The Paycheck Protection Program (PPP) established by the Coronavirus Aid, Relief, and Economic Security Act (CARES Act) makes available up to $349 billion in potentially forgivable loans to small businesses to assist those businesses in paying payroll costs and certain other expenses. We previously circulated a legal alert that outlines the terms and conditions of the PPP.
has recently published a document providing answers to frequently asked questions relating to the PPP. The SBA intends to update the document on a regular basis. Below we highlight some of the guidance provided therein as of the date of this legal alert.
Businesses eligible to receive PPP funds include the following, to the extent operating on February 15, 2020:
- Small businesses, nonprofits, veterans organizations, and tribal business concerns:
- with 500 or fewer employees whose principal place of residence is in the U.S.;
- with more than 500 employees if the business meets an applicable employee-based size standard established by the SBA for the primary industry in which the business operates; or
- in the hotel and food services industries, which fall under NAICS code 72, with 500 or fewer employees per physical location;
- Sole proprietors, self-employed individuals, and independent contractors; and
- Businesses that qualify as “small business concerns” under the Small Business Act
The size standard that must be met for a business to qualify as a “small business concern” is either the employee-based or revenue-based size standard established by the SBA for the primary industry in which the business operates or the SBA’s alternative size standard as of March 27, 2020. The alternative size standard requires that both (1) the maximum tangible net worth of the business be not more than $15 million and (2) the average net income after Federal income taxes (excluding any carry-over losses) of the business for the two full fiscal years before the date of the loan application be not more than $5 million.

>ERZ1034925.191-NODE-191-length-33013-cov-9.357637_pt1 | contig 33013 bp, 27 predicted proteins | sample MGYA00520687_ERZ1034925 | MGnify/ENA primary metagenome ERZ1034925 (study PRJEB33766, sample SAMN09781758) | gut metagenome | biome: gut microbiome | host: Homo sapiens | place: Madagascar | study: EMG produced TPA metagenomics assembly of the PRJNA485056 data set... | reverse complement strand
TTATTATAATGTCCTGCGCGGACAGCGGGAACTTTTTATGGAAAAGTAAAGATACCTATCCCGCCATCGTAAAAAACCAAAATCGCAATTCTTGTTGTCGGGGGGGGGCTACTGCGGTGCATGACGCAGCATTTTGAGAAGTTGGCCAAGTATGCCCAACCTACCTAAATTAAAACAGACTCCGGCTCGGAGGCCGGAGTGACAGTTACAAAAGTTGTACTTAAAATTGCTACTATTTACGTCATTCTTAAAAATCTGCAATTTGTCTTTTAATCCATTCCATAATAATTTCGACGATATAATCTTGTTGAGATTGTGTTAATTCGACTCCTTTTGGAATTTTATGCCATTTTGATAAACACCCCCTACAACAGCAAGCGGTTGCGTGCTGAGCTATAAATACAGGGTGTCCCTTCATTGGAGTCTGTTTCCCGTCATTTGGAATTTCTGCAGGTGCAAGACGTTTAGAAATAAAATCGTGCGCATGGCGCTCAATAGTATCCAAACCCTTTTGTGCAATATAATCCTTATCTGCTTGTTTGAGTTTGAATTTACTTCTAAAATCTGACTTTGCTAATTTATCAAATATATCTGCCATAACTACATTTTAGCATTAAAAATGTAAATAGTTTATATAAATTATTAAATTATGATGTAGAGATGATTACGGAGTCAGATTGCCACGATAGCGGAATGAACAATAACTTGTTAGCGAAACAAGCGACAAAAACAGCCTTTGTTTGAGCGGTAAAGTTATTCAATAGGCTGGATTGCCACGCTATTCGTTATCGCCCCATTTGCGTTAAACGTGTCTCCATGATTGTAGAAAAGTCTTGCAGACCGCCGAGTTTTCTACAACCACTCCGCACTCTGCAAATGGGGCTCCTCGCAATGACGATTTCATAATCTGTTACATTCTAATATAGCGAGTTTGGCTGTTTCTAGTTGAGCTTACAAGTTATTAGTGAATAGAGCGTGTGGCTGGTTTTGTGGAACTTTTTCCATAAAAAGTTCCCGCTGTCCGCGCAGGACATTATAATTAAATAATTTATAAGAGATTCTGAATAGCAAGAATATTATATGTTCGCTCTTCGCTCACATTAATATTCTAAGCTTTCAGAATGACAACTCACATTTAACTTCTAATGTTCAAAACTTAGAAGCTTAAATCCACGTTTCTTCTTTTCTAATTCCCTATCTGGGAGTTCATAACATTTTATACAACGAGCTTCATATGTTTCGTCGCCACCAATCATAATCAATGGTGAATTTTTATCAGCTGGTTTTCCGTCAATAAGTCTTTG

Aggregation with Affiliates:
It is the applicant’s responsibility to apply the SBA’s affiliation rules (summarized by the SBA here) to determine all of its affiliates, as well as the aggregate employee headcount of the applicant and its affiliates, before submitting a PPP loan application.
Breaking Affiliation with a Minority Owner:
Under the SBA’s affiliation rules, a minority owner of an entity is deemed to be an affiliate of that entity if the minority owner can prevent a quorum or otherwise block action by the entity’s board of directors/managers or by the entity’s owners. However, the SBA has made clear that if the minority owner irrevocably gives up those rights, it will no longer be deemed an affiliate of the entity for purposes of the PPP (assuming no other relationship creates affiliation under the SBA’s affiliation rules).
Use of a Payroll Provider:
Employees of an eligible borrower that uses a Professional Employer Organization or other payroll provider will not be considered employees of the payroll provider. In connection with its PPP loan application, an applicant may provide a lender with payroll documentation prepared by the applicant’s payroll provider indicating wages and payroll taxes that such payroll provider reported to the IRS with respect to the applicant’s employees.